With the FD (currently 6.25% for 1 year provided by SBI + the income tax based on your tax bracket) and other small saving schemes rates going down, people have started looking for other investment options which can provide better returns than FDs with low risk involved. So, here Debt funds come into picture which can provide returns in the range of ~7-9% with a low-risk profile.
Pros of Investing in Debt Funds:
There are different debt funds available in the market for different time periods. So, based on your investment timeframe and your risk profile, you can select a suitable fund.
If you hold the investment for less than 3 years, then one will be taxed based on his/her tax slab but if you stay invested for more than 3 years, then the gains are taxed at 20% after indexation (i.e. one will be taxed 20% only on the gains over and above the inflation).
Let’s take an example – let’s say you earned 8% returns from your debt fund and the inflation increased by 5% in the same period as your investment, then you pay 20% tax only on 3% (8-5=3%), which is 0.6% (20% of 3%) versus 2.4% (30% of 8%) i.e. 4 times higher in an FD investment.
Therefore, the post-tax returns on a debt mutual fund are far superior to an FD.
Also Read: Tips to start investing in Equity Funds
Cons or Risks of Investing in Debt Funds:
Interest Rate Risk
Debt funds invest in various fixed income instruments and are mostly traded on the exchange helping to generate higher returns over and above the interest or coupon rate committed.
Now, whenever the interest rate drops as decided by RBI, the value of existing bond increases because it’s paying high-interest rate compared to the new bond issued after the rate cut. This leads to capital gains for the fund house.
Now, this interest rate risk is captured by the modified duration of the fund. Higher the modified duration, higher is the risk and higher are the returns.
So, if you want to take lower risks, select funds with lower modified duration.
Credit Quality Risk
The fixed income instruments in which the debt funds invest are all credit rated. Credit rating agencies like Crisil, etc. give a rating to all these instruments pointing out the creditworthiness of the borrower to pay interest and return the principal on time.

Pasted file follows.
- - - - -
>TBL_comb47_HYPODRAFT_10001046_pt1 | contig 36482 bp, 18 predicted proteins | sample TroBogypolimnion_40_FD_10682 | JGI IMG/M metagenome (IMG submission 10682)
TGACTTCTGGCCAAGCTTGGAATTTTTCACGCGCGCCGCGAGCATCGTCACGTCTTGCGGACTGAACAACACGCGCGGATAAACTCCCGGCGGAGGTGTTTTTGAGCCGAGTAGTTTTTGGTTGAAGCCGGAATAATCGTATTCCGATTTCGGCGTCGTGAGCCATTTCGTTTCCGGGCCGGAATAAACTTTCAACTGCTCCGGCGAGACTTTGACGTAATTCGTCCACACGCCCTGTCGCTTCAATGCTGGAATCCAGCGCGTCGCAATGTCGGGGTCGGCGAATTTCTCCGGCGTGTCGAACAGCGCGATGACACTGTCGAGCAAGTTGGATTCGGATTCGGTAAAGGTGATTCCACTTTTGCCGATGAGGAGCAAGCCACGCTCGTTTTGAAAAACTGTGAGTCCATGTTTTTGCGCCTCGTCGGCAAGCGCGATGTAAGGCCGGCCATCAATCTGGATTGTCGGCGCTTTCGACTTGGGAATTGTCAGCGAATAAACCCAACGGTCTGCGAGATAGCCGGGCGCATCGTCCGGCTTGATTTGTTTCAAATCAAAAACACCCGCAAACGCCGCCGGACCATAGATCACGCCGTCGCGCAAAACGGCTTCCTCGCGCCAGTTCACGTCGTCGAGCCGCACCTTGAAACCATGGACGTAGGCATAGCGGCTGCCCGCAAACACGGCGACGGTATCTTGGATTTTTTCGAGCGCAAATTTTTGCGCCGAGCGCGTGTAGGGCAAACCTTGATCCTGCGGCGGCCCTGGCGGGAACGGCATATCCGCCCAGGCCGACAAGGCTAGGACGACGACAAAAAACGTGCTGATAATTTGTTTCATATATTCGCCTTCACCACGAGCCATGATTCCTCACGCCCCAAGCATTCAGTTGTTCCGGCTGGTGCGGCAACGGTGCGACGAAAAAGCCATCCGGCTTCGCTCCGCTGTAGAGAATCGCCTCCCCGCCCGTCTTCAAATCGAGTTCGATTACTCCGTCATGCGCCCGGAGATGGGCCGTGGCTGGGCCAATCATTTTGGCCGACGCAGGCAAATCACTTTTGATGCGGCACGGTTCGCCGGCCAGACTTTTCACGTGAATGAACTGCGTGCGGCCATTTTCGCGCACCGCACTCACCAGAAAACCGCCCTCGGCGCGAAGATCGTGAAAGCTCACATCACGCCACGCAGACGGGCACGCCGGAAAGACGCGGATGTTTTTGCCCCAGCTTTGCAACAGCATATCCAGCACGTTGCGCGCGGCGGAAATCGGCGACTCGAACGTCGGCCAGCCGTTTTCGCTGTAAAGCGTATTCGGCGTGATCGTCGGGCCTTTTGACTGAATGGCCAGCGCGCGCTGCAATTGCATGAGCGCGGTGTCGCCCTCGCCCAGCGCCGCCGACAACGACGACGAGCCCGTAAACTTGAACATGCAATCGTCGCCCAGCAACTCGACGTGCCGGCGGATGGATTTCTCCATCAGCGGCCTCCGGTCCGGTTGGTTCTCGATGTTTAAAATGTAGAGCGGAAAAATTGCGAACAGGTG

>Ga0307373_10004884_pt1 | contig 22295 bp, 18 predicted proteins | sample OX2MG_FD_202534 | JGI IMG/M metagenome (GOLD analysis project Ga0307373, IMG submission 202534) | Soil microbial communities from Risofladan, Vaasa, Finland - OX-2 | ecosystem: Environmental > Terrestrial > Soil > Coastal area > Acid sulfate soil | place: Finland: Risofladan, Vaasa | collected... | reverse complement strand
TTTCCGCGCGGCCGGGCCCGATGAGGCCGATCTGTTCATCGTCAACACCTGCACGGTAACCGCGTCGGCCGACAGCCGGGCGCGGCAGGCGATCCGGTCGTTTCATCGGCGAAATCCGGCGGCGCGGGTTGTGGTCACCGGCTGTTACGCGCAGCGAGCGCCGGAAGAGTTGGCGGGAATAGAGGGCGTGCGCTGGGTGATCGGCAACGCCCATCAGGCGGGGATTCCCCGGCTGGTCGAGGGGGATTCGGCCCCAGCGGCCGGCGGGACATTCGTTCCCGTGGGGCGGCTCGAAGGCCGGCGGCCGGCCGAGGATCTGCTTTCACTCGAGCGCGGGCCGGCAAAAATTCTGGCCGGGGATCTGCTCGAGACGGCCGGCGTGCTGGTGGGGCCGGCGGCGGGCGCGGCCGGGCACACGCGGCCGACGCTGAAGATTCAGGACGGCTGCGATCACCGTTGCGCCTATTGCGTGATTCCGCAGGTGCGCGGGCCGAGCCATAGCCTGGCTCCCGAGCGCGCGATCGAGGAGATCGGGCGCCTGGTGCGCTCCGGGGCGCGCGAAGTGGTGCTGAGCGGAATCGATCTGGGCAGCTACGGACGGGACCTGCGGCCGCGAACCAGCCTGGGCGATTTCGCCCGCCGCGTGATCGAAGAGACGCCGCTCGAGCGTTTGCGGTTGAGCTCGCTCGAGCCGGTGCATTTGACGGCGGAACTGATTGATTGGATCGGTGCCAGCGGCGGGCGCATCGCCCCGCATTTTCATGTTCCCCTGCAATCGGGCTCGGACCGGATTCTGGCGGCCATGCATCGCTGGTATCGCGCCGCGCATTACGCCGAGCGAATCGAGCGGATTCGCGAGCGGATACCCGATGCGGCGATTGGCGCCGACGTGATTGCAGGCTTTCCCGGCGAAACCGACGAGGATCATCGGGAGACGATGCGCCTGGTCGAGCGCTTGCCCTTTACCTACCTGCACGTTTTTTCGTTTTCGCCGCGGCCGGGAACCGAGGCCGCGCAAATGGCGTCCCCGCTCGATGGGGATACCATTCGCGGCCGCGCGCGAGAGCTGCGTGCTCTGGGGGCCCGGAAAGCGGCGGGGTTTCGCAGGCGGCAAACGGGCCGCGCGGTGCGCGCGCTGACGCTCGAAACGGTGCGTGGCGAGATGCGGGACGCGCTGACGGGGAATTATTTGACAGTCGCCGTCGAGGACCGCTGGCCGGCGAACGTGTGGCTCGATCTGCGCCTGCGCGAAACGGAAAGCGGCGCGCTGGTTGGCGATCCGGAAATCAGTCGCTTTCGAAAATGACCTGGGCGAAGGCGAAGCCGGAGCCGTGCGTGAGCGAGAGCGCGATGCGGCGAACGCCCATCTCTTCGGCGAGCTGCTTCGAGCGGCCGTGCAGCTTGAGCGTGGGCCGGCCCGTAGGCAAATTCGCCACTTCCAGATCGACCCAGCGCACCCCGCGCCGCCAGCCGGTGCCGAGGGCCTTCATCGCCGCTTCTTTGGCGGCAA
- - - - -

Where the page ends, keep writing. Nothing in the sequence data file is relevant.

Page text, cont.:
Higher the credit rating, lower the risk and hence lower interest rates the issuer pays and vice versa.
There is a possibility that a high rated instrument today gets downgraded tomorrow, in that case, the debt fund will still continue to receive the interest or coupon rate which was agreed earlier but the risk has increased now due to the credit rating downgrade and hence the instrument will start trading at a lower value on the exchange causing capital loss to the debt fund and vice versa.
So, to reduce the risk, always invest in high credit rated products.
It refers to the risk that the principal amount will have to be reinvested at a lower yield rate prevailing at the time of maturity. This is greatly influenced by the market interest rates.
If the interest rate is going down, investors face higher reinvestment risk and thereby lower returns.
So, to reduce reinvestment risk, one should stay invested for a longer duration.
Terms related to a Debt Fund to look at before Investing:
- The debt fund Portfolio gives a list of the instruments the fund has currently invested in, indicative of its investment strategy.
- Average portfolio maturity indicates the length of time until the principal amount of the bond is repaid.
- Duration of the portfolio indicates the price sensitivity of the portfolio to a given change in interest rates; a measure of the fund’s volatility.
- Average maturity and duration fluctuate depending on the view of the fund manager for flexible and dynamic debt funds. A fund with higher maturity and duration is expected to yield better results in a falling interest rate scenario and vice versa. This is because interest rates and bond prices are inversely related and longer the tenure of the bond, the more sensitive it is to changes in interest rates.
- The yield is a measure of the interest income earned on the bonds held in the portfolio.
- The maturity profile of the portfolio can be used to understand the composition of the portfolio.
- Returns can potentially be enhanced by lowering credit quality of the portfolio, which enhances the credit risk.
The rating profile can be used to understand the credit risk.
So, identify your goal and risk profile and the time interval for your investment and then based on that, select the ideal debt fund for yourself based on the parameters listed above.
Please share the article with your friends if you enjoyed it.
Let me know your thoughts on the comment below if you are planning to invest in Debt Funds.